BE ORIGINAL and BE AWESOME
Respect other designers' art and creative concepts, including the pictures linked on Pinterest.
Copycat designs of artwork that we have rated highly will not be considered. Be awesome instead.
WHY TITLED "YELLOW TAG"?
Re the book cover, the image of an actual tag is NOT important (and possibly confusing). Pretend the title is "Defective" rather than "Yellow Tag" when considering artwork.
Defective items in the ship are "tagged" with a yellow, orange or red tag to alert the user they aren't operating properly. See attached excerpts for more info.
A yellow tag means "restricted use" - ie the item is only safe for some uses or in some circumstances. The space suit Conroy wears while outside the ship's hull is yellow-tagged, so he calls it Mr Yellow Tag. Due to constant malfunctions of ship systems, he says towards the end "the whole ship needs to be yellow-tagged".
Conroy is physically injured, and his mental state is dysfunctional at times, so you could say he needs to be yellow-tagged too.
Most of the action occurs on the outside of the hull of a spaceship. It is a survey ship, sent a very long way into space to conduct mineral surveys for future mining. The ship is closely orbiting a very hot and dangerous star that has large and frequent solar flares with high radiation levels. The ship is constantly rolling (like a log in the water) so that one side doesn't heat up too much by facing the star for too long.
The main character, Conroy, exits the ship to urgently repair part of the hull. He uses a defective (yellow-tagged) space suit which forces him to stay on the shaded side of the ship, out of the star's light/heat/radiation. As the ship is rolling, this means he must constantly keep moving to stay shaded.
Conroy is injured (lower left leg is crushed) while outside. After his injury, he can't move fast enough to stay in the shade. He has to endure his injury, the pain, and the blinding light and heat of the star to try and get back inside the ship. From his location on the hull, it appears as if the star rises and sets over the hull every few minutes (in reality the ship is rolling and the star is still).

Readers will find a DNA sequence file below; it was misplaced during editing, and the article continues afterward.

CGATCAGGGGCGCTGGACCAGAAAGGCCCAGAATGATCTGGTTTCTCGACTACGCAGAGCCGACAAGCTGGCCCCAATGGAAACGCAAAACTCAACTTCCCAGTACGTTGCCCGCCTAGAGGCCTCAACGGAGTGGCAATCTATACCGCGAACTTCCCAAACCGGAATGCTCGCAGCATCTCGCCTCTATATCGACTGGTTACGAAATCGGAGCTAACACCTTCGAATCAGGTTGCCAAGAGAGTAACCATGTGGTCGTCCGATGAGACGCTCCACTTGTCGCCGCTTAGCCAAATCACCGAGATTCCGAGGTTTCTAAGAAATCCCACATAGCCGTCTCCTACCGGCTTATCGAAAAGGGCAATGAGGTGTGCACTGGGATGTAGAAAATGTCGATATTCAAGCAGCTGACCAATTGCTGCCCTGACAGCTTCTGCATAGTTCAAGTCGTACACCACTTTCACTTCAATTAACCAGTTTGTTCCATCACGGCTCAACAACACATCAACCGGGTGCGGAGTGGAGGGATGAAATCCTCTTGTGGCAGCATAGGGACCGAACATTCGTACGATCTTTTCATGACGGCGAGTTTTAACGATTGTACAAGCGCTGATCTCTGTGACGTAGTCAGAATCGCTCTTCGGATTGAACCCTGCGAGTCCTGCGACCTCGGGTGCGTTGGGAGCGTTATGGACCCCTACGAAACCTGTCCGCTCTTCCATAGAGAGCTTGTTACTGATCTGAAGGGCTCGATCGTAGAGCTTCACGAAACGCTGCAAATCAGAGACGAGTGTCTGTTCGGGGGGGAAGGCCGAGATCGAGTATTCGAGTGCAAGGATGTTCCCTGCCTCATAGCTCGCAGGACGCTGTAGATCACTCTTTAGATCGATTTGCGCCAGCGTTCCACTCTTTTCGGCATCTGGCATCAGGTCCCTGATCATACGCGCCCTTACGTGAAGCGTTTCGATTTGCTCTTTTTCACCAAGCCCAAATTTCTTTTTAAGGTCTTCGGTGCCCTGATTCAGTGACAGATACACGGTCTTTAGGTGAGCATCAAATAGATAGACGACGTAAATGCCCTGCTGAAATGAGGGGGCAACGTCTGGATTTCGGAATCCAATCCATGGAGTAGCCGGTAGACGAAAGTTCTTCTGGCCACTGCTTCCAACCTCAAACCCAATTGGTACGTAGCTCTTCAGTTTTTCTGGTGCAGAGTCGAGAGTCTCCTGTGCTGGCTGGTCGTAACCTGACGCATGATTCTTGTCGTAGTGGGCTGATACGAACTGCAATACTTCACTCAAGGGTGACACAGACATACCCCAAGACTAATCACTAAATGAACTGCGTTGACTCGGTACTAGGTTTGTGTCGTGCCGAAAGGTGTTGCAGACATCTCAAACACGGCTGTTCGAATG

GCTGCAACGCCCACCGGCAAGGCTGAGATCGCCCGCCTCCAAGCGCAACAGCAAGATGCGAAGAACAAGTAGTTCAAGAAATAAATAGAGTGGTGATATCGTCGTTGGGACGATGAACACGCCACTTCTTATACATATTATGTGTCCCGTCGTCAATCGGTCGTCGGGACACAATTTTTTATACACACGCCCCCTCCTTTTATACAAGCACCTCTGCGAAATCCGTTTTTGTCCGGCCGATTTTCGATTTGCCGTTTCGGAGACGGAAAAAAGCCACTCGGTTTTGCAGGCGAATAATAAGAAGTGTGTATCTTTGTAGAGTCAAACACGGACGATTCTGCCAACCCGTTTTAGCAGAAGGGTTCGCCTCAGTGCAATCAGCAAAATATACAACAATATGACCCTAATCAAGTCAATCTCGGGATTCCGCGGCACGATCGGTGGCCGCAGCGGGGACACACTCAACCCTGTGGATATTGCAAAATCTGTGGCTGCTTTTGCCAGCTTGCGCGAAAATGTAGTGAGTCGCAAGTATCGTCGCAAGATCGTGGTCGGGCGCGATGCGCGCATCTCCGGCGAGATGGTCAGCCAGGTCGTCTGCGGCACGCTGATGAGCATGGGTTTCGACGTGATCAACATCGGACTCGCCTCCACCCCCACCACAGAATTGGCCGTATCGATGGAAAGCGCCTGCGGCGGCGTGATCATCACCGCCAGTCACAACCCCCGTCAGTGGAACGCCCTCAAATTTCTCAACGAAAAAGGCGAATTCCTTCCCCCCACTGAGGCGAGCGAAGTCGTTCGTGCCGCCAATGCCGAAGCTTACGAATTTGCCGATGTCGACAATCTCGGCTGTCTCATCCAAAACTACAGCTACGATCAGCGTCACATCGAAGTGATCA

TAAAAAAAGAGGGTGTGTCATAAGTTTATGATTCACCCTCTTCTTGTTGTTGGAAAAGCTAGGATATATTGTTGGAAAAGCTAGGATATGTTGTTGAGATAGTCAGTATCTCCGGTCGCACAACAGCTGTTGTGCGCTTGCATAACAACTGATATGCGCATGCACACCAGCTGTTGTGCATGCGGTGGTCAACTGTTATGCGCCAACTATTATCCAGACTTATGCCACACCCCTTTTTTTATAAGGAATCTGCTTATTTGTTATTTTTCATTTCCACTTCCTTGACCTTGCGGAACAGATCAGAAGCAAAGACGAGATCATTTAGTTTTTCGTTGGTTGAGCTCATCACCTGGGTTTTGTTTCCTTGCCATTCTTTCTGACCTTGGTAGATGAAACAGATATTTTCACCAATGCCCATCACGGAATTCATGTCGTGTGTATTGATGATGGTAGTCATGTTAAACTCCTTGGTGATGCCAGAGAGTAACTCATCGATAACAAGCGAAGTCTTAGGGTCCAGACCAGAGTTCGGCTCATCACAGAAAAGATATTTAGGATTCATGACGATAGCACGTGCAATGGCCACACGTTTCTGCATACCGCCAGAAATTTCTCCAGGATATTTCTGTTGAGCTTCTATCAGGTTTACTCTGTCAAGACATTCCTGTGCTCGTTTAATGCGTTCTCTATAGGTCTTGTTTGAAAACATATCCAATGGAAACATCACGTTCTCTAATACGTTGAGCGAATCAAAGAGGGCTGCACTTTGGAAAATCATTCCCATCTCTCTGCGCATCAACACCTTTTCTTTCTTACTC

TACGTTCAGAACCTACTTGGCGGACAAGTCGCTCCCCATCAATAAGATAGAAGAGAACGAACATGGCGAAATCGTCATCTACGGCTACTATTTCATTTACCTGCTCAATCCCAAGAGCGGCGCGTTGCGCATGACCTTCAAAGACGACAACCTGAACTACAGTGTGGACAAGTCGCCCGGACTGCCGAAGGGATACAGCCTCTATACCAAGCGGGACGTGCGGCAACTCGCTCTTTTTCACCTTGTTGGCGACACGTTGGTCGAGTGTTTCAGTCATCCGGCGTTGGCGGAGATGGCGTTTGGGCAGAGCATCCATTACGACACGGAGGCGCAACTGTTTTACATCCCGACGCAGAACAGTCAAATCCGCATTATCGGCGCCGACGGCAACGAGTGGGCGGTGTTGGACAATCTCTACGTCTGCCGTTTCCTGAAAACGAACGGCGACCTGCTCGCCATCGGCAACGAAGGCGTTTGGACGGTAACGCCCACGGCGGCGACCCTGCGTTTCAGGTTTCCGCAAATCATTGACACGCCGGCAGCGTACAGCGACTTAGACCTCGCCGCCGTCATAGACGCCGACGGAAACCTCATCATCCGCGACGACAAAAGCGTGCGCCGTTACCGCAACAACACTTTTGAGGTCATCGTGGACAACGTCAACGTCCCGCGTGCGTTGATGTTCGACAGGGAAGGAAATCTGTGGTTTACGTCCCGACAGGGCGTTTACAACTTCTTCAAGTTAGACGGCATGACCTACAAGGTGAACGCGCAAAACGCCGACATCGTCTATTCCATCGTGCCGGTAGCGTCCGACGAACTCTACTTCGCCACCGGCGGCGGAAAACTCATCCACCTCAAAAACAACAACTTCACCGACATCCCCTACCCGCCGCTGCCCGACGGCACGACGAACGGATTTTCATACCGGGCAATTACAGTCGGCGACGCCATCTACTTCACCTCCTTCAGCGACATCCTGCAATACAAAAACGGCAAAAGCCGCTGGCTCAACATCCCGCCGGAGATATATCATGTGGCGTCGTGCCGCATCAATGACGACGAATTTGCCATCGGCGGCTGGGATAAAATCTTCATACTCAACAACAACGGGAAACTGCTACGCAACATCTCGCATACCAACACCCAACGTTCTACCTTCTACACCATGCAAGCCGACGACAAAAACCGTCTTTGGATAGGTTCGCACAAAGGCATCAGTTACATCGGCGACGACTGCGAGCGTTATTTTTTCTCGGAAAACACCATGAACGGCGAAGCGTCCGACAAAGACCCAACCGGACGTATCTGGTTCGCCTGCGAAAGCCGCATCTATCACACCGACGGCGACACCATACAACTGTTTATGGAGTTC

Due to airlock door malfunctions, he has great difficulty getting back inside the ship, and when he does, finds that he is not safe inside either.
Doors feature strongly throughout the book (especially exterior airlock doors which Conroy unsuccessfully tries to enter). Doors prevent him from getting back inside the ship (for mysterious reasons), and once inside, become a threat to him.
We've pasted some small sections of the book into a PDF, attached further below. 6 pages total. The text in the PDF is near-final and provides actual content re the "tags", the ship's description, the star and its effect on Conroy.
We've attached a Wordle word cloud of the 100 most common words in the book. The larger the word in the cloud pic, the more common it is in the book.
THEMES IN THE BOOK
Pain - emotional & physical
Family - father & son (in Conroy's memories, his son is 5 years old)
Regret - past vs present
Inner demon - Conroy battles depression and his dark powerful inner demon, often using his longing for his son as an anchor or a goal to live for. In this way, Conroy is his own worst enemy.
Loneliness - space is empty and Conroy is alone for most of the story
CONROY (the main character)
The main character regrets some things in his past, especially re his son who he left behind. He struggles internally with his own demons and suffers from strong fits of depression. Despite this, he is strong-willed and persistent.
He is NOT physically described in the book.
He is of Celtic background with intense grey-blue piercing eyes.
We prefer his face NOT be shown, but his eyes could be.
His lower left leg gets crushed early in the story, so if showing his legs on the cover, it should look "not right".
THE SHIP & HULL
The ship is functional, not beautiful. The outside is not smooth, as it wasn't designed to travel through air. It is long and blocky, with protruding bits and modules added randomly in the past when needed. It is over 100 years old and run-down.
The ship has many aerials and antennae as it needs to communicate over long distances.
When the ship overheats, "heat dump" panels extend out of the hull to radiate excess heat into space. In the book, these extend when on the shaded side of the ship, and retract back into the hull when facing the hot star. At one point, an extended heat dump blocks Conroy's path around the hull - which partly causes events leading to his injured leg.
The rear half of the ship contains the main engines and huge hangar bay. The hangar opens via two large clam-shell doors on the bottom of the ship, and contains survey drones, smaller spacecraft, and other equipment. In the book, the hangar never opens, and no other people, machines, or objects appear near the ship - there is only Conroy, his journey on the hull, and the star.
The ship's engines are never on (they are dark and not thrusting).
The ship has navigation lights, much like current planes.
There are no windows.
THE SPACE SUIT
While on the hull, Conroy wears a space suit. The suit is similar to current NASA tech, but far less bulky - much slimmer and flexible but fitting loosely. Helmet and life support systems are much smaller than current tech. The look is probably closer to motorcycle racing gear, but the helmet has a much larger visor for excellent vision. The visor automatically goes dark when in the star's strong light to protect Conroy's eyes. The soles of his boots stick to the hull. Later in the book, he scrambles across the hull on two hands and his one good leg (with his injured left leg held up off the hull).